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Outer House judges relieved of wigs and robes for most sittings
Outer House judges in the Court of Session will no longer wear wigs and judicial robes except in evidential hearings, under a new practice note issued by the Lord President, Lord Carloway.
Under the practice note (click here to view), which takes effect from 1 December 2019, judges sitting at first instance "will, ordinarily, no longer wear wigs and judicial robes, except when presiding over a hearing which involves the testimony of witnesses".
It is also not expected that counsel or solicitors with rights of audience appearing in the Outer House will wear wigs or gowns, but they are "expected to wear clothing appropriate for business at all hearings".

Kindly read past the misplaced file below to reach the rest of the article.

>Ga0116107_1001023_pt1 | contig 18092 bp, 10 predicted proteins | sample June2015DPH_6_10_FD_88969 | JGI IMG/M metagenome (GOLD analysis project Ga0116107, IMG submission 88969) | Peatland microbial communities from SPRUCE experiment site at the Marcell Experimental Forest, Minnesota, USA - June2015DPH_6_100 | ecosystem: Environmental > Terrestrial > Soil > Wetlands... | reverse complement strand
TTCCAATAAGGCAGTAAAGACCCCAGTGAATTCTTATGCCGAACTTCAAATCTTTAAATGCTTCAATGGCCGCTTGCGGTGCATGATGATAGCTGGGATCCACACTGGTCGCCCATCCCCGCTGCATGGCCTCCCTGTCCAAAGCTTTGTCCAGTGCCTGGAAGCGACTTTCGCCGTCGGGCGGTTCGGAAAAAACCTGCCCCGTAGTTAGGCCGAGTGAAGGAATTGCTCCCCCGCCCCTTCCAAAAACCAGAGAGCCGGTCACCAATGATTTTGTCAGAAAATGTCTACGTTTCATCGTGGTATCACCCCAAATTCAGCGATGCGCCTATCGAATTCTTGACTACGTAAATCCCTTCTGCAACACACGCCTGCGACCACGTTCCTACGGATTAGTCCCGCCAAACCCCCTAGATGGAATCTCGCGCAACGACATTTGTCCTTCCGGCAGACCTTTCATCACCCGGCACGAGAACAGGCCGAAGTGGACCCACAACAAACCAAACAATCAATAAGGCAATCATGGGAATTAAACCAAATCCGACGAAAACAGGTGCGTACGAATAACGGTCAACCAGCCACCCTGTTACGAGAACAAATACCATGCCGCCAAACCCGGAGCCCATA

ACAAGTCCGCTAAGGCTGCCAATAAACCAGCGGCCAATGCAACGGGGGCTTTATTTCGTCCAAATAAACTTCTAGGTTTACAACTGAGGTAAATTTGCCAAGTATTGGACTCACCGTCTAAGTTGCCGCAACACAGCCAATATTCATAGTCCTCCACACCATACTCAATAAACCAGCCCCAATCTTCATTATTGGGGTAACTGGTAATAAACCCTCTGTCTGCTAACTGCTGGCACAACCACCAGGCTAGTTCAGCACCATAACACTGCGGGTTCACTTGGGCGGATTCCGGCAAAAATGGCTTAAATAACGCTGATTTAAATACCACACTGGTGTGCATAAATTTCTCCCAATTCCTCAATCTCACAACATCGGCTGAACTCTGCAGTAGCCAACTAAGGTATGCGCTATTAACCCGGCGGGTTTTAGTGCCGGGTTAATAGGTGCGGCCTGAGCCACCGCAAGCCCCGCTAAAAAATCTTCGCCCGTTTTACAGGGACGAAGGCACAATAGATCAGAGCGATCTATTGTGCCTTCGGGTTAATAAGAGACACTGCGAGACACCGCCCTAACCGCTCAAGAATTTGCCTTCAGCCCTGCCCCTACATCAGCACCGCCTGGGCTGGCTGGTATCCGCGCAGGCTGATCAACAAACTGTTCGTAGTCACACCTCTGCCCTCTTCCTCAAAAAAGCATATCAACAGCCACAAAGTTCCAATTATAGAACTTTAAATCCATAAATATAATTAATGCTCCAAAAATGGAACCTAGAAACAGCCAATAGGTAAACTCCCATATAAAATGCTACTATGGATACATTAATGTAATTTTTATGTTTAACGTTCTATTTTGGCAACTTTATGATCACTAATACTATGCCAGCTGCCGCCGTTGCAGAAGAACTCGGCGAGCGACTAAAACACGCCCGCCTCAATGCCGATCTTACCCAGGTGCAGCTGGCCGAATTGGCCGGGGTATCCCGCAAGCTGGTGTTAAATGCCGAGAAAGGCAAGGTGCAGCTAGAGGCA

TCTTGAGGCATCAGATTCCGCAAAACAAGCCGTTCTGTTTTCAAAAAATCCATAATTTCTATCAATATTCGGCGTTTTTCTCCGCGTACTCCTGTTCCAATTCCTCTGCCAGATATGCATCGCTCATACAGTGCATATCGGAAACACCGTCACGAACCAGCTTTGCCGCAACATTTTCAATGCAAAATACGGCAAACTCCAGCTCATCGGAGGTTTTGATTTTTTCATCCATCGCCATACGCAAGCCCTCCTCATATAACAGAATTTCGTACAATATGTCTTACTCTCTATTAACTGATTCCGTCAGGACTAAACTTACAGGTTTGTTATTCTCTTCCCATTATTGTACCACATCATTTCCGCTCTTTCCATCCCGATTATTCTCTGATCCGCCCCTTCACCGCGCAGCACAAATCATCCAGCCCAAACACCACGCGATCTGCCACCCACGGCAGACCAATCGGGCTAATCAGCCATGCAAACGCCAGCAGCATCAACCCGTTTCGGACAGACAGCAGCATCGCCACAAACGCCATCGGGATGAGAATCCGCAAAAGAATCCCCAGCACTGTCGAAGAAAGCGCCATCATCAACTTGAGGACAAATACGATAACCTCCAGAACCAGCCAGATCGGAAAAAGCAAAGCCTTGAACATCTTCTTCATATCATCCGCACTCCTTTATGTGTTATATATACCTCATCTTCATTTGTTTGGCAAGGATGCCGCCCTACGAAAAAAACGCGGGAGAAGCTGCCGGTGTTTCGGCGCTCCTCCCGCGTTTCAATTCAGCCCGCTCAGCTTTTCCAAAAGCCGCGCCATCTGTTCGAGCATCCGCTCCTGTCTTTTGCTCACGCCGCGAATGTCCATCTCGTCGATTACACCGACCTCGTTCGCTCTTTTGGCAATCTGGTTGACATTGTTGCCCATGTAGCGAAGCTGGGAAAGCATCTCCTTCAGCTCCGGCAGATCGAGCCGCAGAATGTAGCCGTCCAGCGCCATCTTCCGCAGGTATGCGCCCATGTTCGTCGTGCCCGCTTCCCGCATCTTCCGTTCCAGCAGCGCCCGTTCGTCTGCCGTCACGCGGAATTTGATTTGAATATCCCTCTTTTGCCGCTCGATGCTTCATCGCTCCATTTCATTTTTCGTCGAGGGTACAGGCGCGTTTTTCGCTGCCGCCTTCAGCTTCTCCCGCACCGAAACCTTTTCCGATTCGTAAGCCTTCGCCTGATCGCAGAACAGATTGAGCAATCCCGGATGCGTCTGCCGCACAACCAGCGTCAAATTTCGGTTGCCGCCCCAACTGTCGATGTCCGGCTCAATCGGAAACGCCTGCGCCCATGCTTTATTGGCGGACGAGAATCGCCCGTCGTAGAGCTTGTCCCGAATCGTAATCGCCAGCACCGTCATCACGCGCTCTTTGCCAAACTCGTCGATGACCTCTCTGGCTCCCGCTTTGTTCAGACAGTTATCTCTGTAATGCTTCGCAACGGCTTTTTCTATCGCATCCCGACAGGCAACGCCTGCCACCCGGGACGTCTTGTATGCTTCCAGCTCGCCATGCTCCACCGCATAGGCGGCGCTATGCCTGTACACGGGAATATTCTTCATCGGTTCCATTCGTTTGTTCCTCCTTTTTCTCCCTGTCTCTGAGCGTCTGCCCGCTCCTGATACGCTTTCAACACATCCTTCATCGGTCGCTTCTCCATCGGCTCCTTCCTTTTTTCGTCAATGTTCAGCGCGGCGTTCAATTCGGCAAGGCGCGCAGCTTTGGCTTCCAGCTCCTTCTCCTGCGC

If a judge determines that special circumstances exist which make it appropriate to wear a wig and judicial robe, that will be intimated to practitioners in advance of the hearing.
Judges in the Inner House dispensed with wigs and robes in April 2014. At the time it was said to be “in line with the practice of the United Kingdom Supreme Court. It makes sense in this day and age”. (Click here for report.)
However John Cairns, Professor of Civil Law at the University of Edinburgh, called it "dangerous" to "cut free from the past" in this way.
Gordon Jackson QC, Dean of the Faculty of Advocates, said counsel could still wear court dress if they liked.